18. There is God’s way of service as well as God’s way of faith; and how can we serve the living God with dead works? How can a dead man serve God at all? I am afraid there is a good deal of dead preaching, and dead praying, and dead praising; but God does not consider it as anything at all. It is only the living discourse that comes from the heart, and the living psalm that wells up from a grateful spirit, and the living prayer which comes from a soul that hungers and thirsts after God, that he can accept. We must have life if we are to serve God. Quicken me, oh Lord, in the way of your service! You, dear friend, are going to teach a Sunday School class next Lord’s day; pray, “Lord, quicken me to teach the children! Let me do it in a living way.” You, my dear brother, are going to stand up at the corner of a street, and speak for Christ in the open air. Pray, “Lord, quicken me in bearing living testimony to your living truth!” It is all-important not to serve God half asleep; it can be done very easily. I believe that, if it were proper, I could preach a very dull, sleepy sermon, — snore it, in fact, — and then I believe that I should set all of you snoring most devoutly all through the place. I have seen the thing done, figuratively, if not literally; the minister asleep, deacons asleep, the members asleep, the hearers asleep; everything done very properly, very regularly, very orderly, never a jar or a jolt; but all sound asleep. May God save us from ever coming into that condition! Let the prayer of each of us be, “Quicken me in the way of your service, oh Lord!”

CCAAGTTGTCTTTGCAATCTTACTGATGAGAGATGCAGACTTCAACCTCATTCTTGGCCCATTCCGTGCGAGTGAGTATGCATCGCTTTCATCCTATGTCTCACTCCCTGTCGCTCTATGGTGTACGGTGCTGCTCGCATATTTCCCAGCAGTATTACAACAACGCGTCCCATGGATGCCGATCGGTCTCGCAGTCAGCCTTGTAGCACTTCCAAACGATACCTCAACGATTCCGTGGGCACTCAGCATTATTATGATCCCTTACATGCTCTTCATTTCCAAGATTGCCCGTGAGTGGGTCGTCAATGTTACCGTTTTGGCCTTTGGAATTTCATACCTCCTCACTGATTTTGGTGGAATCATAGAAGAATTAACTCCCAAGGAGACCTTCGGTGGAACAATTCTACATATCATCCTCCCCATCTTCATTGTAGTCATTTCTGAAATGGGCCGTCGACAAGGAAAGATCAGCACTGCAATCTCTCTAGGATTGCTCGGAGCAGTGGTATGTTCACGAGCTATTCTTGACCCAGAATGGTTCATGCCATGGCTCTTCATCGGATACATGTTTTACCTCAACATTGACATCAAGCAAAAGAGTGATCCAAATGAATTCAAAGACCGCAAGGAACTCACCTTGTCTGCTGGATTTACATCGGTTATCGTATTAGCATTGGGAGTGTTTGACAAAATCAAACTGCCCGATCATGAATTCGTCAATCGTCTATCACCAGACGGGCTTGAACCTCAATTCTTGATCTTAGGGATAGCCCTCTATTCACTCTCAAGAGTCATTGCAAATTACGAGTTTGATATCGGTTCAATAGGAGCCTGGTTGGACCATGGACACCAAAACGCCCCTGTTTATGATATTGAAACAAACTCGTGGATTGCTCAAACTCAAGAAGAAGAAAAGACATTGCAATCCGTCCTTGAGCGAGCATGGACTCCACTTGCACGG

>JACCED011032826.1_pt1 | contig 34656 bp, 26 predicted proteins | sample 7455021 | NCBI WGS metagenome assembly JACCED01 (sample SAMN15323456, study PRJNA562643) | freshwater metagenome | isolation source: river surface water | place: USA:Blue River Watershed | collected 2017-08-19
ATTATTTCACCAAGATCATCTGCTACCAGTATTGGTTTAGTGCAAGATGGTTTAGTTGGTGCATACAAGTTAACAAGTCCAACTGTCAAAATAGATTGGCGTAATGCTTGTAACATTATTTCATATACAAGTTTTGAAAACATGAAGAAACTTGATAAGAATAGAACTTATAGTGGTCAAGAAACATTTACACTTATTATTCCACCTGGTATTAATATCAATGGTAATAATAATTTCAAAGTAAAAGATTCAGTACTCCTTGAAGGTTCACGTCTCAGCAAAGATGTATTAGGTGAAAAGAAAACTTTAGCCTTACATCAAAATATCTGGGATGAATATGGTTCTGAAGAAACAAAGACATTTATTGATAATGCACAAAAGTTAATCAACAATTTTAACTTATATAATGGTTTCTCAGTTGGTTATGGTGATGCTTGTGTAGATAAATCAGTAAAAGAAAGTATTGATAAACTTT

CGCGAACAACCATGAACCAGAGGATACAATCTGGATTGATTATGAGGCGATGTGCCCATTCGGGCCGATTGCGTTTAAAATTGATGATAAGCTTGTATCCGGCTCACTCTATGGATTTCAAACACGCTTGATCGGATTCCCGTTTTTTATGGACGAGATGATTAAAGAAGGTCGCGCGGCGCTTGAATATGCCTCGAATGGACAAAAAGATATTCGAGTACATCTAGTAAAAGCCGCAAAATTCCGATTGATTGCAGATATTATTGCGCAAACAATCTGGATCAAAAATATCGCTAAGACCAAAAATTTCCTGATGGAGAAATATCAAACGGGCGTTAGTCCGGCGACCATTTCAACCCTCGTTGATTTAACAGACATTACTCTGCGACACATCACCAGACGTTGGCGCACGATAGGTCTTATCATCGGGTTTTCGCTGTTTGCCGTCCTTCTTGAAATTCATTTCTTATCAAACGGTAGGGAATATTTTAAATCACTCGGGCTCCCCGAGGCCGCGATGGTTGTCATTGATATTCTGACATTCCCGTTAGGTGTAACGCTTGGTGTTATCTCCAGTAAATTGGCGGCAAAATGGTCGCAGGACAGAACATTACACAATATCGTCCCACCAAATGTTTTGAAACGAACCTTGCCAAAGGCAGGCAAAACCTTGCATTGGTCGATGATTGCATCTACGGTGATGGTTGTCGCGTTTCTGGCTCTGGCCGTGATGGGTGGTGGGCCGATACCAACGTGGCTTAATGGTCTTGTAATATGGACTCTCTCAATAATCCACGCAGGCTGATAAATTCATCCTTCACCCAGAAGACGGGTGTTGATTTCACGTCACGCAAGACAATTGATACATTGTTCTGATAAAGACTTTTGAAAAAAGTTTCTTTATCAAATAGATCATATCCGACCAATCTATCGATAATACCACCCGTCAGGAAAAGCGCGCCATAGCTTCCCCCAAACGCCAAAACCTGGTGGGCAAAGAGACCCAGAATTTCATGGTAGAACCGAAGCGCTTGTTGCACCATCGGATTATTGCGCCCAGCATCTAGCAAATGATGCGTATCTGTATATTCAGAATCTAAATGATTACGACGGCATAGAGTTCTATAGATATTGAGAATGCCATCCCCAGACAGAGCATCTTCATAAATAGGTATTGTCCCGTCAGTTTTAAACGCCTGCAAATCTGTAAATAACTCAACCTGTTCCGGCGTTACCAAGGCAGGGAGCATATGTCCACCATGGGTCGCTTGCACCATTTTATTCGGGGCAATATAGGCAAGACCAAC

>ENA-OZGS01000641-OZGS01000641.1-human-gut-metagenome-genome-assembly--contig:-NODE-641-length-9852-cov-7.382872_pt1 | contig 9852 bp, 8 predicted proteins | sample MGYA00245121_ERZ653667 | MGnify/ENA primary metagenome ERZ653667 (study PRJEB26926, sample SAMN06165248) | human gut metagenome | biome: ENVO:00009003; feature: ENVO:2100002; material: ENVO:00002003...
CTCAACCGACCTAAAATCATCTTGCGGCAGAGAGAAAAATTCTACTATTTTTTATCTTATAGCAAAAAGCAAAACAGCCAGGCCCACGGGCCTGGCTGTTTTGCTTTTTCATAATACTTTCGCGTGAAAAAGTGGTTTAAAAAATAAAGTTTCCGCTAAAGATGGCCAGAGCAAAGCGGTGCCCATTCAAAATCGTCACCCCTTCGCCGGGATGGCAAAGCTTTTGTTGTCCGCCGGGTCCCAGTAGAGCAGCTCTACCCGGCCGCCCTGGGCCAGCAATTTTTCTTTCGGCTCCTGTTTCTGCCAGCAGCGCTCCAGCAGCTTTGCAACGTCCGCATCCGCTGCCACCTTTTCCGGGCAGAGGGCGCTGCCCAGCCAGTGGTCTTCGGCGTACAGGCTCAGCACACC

19. “Quicken me, also, in the way of devotion.” It is a sad thing to try to pray when you feel sleepy in prayer; then is the time to cry, “Lord, help me to pray as if I were carrying the gates of heaven by storm! Help me to draw near to you with my whole heart and soul. If I am alive at anything, let it be in my devotions. If I am dead anywhere, let it be in the world; but if I am alive anywhere, let it be when I draw near to you, my God!” This ought to be the prayer of each of us, “Quicken me, oh Lord, in the way of devotion!” And as for God’s way of holiness, may you and I be made so thoroughly alive in it that we shall do nothing that does not have on it the mark of “Holiness to the Lord!”